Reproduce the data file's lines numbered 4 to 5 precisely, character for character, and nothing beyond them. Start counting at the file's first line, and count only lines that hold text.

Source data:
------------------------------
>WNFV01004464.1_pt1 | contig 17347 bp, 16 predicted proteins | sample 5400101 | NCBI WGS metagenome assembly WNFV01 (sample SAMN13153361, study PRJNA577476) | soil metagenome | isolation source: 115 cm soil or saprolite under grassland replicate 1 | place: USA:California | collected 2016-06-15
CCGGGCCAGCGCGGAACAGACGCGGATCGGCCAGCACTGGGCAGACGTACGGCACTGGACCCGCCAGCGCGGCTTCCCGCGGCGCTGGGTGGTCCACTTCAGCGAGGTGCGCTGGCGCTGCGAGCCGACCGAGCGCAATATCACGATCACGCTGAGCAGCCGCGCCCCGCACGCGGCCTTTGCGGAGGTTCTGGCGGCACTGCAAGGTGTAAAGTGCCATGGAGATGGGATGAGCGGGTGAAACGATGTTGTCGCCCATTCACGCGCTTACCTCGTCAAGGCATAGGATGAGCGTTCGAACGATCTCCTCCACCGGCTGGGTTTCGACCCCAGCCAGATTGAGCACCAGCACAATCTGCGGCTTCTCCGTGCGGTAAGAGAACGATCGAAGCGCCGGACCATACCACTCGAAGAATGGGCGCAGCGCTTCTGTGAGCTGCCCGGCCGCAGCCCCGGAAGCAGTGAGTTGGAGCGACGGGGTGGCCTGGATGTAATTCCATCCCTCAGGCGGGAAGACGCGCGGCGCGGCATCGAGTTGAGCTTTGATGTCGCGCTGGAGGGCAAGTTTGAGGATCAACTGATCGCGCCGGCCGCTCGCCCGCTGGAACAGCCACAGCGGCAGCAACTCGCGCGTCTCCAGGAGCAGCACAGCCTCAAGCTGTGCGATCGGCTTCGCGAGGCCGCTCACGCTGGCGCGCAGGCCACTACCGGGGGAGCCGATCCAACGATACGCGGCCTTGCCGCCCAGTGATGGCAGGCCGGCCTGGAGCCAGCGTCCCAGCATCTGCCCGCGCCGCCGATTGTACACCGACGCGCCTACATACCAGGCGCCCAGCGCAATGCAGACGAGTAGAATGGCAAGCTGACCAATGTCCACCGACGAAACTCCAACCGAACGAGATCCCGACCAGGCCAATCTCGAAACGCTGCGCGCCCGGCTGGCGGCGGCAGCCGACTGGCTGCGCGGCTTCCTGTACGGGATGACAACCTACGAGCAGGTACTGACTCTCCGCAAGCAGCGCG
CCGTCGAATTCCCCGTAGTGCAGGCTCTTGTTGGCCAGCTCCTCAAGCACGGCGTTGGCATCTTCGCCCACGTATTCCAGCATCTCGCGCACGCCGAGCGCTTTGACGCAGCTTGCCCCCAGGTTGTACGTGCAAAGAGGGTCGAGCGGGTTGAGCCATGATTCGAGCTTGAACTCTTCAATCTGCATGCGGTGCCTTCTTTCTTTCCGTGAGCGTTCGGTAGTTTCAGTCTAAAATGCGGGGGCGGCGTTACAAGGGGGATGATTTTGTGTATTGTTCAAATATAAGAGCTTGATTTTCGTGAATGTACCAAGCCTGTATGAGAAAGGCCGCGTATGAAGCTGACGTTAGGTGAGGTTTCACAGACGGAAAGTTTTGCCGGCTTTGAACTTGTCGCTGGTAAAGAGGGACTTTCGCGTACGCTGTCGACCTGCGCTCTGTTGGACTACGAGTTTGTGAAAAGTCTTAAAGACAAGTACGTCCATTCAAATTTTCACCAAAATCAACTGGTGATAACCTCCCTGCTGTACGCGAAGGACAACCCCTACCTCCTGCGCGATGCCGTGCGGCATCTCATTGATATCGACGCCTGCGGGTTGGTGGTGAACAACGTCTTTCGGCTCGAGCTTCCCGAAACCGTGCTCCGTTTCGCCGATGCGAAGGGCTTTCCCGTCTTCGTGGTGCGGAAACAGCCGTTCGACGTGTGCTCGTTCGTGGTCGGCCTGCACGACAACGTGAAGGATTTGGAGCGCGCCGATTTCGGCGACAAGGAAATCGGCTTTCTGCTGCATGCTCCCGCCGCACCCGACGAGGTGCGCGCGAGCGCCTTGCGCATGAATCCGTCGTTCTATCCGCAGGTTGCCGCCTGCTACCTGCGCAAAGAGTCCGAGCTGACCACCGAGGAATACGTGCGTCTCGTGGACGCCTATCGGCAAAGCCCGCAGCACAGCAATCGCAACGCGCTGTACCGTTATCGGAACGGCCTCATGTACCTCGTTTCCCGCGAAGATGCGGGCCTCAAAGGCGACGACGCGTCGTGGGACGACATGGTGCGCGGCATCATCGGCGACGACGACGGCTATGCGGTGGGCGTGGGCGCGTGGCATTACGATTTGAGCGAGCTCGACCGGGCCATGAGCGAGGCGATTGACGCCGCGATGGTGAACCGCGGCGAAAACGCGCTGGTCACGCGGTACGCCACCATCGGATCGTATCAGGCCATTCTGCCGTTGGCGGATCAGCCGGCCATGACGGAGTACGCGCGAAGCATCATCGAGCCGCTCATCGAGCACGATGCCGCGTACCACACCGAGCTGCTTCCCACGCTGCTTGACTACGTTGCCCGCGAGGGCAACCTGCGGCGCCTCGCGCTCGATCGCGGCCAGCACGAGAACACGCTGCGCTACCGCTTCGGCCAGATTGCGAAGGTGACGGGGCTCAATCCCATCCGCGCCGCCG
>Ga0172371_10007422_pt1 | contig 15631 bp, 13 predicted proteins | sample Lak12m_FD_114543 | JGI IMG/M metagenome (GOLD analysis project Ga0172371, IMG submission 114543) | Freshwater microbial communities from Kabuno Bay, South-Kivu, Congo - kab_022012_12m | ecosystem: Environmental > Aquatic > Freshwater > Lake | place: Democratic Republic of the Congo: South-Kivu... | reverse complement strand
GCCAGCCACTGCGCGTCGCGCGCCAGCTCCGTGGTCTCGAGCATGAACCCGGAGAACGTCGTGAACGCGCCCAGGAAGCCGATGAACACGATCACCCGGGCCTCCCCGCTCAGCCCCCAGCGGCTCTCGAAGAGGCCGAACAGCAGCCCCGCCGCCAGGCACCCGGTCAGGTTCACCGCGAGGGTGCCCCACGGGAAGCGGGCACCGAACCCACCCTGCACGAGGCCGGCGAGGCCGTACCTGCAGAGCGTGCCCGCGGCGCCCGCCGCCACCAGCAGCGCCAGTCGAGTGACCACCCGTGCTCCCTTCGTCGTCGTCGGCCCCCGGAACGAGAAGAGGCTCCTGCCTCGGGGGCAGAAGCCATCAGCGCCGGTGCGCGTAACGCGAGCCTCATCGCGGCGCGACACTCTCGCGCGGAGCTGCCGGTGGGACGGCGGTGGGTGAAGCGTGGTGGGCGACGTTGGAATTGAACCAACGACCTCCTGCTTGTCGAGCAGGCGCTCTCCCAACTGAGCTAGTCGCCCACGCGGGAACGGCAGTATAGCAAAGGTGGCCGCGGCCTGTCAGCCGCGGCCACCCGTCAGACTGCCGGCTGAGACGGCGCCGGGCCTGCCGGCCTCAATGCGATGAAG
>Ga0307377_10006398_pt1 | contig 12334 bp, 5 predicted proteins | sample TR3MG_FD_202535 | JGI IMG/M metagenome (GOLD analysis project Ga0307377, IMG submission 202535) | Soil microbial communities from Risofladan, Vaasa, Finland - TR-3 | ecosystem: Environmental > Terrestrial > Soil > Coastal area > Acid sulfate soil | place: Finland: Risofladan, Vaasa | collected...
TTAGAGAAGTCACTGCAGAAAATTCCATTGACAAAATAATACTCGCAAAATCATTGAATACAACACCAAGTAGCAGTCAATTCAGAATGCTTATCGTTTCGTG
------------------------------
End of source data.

>Ga0172371_10007422_pt1 | contig 15631 bp, 13 predicted proteins | sample Lak12m_FD_114543 | JGI IMG/M metagenome (GOLD analysis project Ga0172371, IMG submission 114543) | Freshwater microbial communities from Kabuno Bay, South-Kivu, Congo - kab_022012_12m | ecosystem: Environmental > Aquatic > Freshwater > Lake | place: Democratic Republic of the Congo: South-Kivu... | reverse complement strand
GCCAGCCACTGCGCGTCGCGCGCCAGCTCCGTGGTCTCGAGCATGAACCCGGAGAACGTCGTGAACGCGCCCAGGAAGCCGATGAACACGATCACCCGGGCCTCCCCGCTCAGCCCCCAGCGGCTCTCGAAGAGGCCGAACAGCAGCCCCGCCGCCAGGCACCCGGTCAGGTTCACCGCGAGGGTGCCCCACGGGAAGCGGGCACCGAACCCACCCTGCACGAGGCCGGCGAGGCCGTACCTGCAGAGCGTGCCCGCGGCGCCCGCCGCCACCAGCAGCGCCAGTCGAGTGACCACCCGTGCTCCCTTCGTCGTCGTCGGCCCCCGGAACGAGAAGAGGCTCCTGCCTCGGGGGCAGAAGCCATCAGCGCCGGTGCGCGTAACGCGAGCCTCATCGCGGCGCGACACTCTCGCGCGGAGCTGCCGGTGGGACGGCGGTGGGTGAAGCGTGGTGGGCGACGTTGGAATTGAACCAACGACCTCCTGCTTGTCGAGCAGGCGCTCTCCCAACTGAGCTAGTCGCCCACGCGGGAACGGCAGTATAGCAAAGGTGGCCGCGGCCTGTCAGCCGCGGCCACCCGTCAGACTGCCGGCTGAGACGGCGCCGGGCCTGCCGGCCTCAATGCGATGAAG